The Watzmann, Caspar David Friedrich (1825) | Wikimedia Commons

So the first reading gives us the broad strokes of a cosmic story, where images and metaphors serve to instruct us that God’s plan is grand, it involves all of the cosmos, and it is a type of fulfillment. The gospel reading delves into a specific movement to that mountain by a single Roman centurion – a conversion to God from outside the Jewish fold that fulfills Isaiah’s vision and shows everyone that the cosmic wheels are turning around this man Jesus Christ. My wife and I hold this scene close to our hearts as these are the words we echo right before receiving the Eucharist at Mass: “Lord, I am not worthy to have you enter under my roof; only say the word and my servant will be healed.” The deep humility and faith of these words are striking and provide a fitting mantra for Christians who come into the real presence of their Lord and Savior. But today I am hearing with equal gravity the second part of the centurion’s speech. He professes an unshakable belief in the authority and power of Christ here on earth. “For I too am a man subject to authority,” he says, and he lives in a military world where orders are given and then followed to a T. The difference is that centurions are taught that Caesar is a god and to obey him absolutely, and yet here he replaces the earthly power structure with something greater that has come to earth, someone who has power over life and death. This is a radical conversion, one that has made a new man of the centurion, although that spiritual movement to God’s mountain leaves him free to continue to live his life as a Roman soldier.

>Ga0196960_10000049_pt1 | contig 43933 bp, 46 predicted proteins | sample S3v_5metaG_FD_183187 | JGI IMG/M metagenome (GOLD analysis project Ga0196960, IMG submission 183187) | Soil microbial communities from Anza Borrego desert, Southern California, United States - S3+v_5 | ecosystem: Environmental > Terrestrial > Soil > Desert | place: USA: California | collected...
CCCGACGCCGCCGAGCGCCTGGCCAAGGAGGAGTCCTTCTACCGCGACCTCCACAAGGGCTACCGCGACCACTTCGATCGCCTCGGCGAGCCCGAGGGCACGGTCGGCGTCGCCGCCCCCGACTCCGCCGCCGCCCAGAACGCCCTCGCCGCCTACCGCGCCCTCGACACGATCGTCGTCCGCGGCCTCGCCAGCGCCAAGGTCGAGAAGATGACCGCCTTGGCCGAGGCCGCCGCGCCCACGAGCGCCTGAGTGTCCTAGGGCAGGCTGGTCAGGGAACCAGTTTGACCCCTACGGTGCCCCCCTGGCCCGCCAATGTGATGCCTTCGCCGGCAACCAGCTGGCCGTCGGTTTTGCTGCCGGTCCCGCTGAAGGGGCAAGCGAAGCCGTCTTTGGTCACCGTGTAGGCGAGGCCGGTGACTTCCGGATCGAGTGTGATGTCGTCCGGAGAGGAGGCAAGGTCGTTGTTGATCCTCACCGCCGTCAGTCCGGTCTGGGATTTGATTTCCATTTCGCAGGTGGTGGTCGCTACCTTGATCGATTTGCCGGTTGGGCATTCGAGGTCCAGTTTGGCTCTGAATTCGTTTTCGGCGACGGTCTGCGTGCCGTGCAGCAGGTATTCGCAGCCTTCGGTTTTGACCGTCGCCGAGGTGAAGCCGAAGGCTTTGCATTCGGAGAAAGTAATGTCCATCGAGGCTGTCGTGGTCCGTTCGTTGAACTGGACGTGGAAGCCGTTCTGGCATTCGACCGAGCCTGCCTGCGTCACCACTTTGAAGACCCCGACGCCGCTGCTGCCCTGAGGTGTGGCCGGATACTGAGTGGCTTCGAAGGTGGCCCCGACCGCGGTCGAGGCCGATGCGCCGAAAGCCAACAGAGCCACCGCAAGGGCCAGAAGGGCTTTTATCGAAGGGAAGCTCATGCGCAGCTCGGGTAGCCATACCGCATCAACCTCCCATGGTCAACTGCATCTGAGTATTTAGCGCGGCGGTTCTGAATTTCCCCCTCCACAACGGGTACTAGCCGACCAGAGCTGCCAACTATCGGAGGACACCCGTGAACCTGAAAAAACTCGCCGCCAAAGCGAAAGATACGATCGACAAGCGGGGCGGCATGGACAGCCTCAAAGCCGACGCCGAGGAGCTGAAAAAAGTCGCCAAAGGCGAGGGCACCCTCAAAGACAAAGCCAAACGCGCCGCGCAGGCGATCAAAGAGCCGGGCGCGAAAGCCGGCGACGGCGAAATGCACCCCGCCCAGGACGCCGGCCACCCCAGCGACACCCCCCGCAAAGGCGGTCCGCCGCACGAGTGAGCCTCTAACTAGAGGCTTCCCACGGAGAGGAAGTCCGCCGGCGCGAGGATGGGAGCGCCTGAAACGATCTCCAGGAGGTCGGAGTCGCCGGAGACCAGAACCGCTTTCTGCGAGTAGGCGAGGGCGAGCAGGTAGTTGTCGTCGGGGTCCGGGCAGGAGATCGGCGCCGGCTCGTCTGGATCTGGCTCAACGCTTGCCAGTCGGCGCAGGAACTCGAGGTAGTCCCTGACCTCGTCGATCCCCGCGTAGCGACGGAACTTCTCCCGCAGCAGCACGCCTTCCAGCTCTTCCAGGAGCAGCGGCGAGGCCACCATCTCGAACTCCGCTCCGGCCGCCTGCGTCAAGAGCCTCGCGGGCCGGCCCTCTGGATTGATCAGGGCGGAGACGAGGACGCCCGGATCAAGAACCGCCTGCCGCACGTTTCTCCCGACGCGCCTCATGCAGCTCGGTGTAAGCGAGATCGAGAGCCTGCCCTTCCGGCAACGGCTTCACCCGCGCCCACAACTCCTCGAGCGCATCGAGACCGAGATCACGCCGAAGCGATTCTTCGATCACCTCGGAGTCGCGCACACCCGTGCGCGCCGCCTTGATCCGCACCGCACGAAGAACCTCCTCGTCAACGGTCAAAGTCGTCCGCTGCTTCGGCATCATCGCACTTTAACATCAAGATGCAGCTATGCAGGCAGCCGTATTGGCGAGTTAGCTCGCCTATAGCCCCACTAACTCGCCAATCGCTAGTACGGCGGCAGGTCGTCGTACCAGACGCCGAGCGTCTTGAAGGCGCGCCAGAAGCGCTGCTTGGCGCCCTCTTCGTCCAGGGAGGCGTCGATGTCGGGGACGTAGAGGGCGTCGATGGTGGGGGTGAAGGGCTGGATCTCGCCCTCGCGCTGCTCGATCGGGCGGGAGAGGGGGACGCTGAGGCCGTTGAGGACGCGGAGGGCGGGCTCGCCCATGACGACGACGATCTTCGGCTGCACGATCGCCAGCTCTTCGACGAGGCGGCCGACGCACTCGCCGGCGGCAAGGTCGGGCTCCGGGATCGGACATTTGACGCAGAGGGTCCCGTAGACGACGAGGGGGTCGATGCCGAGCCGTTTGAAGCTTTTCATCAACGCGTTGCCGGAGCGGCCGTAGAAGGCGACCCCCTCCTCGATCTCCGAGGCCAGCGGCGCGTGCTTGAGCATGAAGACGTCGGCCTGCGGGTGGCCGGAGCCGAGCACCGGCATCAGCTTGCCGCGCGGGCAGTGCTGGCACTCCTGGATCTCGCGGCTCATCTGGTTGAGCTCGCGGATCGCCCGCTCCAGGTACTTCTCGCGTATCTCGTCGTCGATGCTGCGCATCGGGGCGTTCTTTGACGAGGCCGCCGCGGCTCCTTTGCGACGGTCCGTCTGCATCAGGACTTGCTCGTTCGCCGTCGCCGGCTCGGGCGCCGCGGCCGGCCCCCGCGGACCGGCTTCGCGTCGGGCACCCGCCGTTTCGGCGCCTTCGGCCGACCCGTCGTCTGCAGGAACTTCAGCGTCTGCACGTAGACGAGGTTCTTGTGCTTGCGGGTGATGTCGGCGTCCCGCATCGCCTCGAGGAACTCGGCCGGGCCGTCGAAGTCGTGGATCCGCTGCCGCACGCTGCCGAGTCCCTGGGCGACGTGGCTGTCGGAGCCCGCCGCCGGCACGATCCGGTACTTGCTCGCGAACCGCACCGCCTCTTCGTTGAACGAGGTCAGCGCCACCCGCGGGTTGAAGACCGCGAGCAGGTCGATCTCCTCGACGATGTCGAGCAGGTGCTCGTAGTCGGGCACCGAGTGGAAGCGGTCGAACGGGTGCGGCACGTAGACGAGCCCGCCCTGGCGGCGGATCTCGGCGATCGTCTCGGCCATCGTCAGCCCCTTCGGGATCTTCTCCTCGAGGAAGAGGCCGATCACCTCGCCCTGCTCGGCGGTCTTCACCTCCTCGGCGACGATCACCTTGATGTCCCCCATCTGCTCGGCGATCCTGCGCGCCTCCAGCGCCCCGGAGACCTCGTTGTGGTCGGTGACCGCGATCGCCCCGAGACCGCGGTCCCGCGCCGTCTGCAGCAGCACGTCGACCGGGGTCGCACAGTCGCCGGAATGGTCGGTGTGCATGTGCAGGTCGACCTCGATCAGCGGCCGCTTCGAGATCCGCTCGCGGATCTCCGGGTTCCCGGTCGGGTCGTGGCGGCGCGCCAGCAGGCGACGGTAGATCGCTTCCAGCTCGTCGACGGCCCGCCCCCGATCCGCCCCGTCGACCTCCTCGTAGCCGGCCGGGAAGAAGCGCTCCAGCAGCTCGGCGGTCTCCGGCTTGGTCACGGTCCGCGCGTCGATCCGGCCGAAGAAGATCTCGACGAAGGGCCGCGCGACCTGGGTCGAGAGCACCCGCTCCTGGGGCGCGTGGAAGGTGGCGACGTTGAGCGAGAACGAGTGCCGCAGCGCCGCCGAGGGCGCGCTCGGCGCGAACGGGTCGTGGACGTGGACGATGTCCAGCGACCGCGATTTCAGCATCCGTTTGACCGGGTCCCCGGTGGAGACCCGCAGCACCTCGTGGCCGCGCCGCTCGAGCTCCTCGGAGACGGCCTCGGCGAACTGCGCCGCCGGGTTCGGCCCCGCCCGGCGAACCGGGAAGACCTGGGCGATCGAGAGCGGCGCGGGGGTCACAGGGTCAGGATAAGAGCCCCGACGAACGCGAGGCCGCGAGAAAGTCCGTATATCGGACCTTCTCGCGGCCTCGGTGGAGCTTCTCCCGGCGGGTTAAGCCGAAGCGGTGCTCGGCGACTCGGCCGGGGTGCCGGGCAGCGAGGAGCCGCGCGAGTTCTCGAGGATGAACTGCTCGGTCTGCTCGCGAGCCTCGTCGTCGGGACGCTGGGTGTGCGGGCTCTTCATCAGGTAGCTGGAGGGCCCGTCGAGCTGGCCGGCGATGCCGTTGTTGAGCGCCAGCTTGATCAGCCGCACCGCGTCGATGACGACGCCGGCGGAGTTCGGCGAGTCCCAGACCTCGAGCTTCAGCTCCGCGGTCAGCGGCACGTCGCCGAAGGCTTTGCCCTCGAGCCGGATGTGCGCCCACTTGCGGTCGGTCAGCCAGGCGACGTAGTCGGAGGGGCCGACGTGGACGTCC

I love also Jesus’s reaction: “When Jesus heard this, he was amazed.” Oh, to be the source of amazement for our Lord! And before responding to the centurion He marks the importance of this moment, foretold by Isaiah, by validating the centurion’s words for his followers: “I say to you, many will come from the east and the west, and will recline with Abraham, Isaac, and Jacob at the banquet in the Kingdom of heaven.” The exclusive Jewish faith has become an inclusive faith through Christ. A universal faith that draws people to it through the person of Jesus Christ.

This moment holds great significance for us in Advent. Can we see ourselves as part of the great movement of humanity towards God’s mountain? Can we lose our sense of self importance along the way, immolating it as we reflect on the authority and power of our God to keep His Word? Advent is a celebration of people on the move to God, waiting for Him to consummate their love for Him. Can we keep our eyes on this great cosmic story?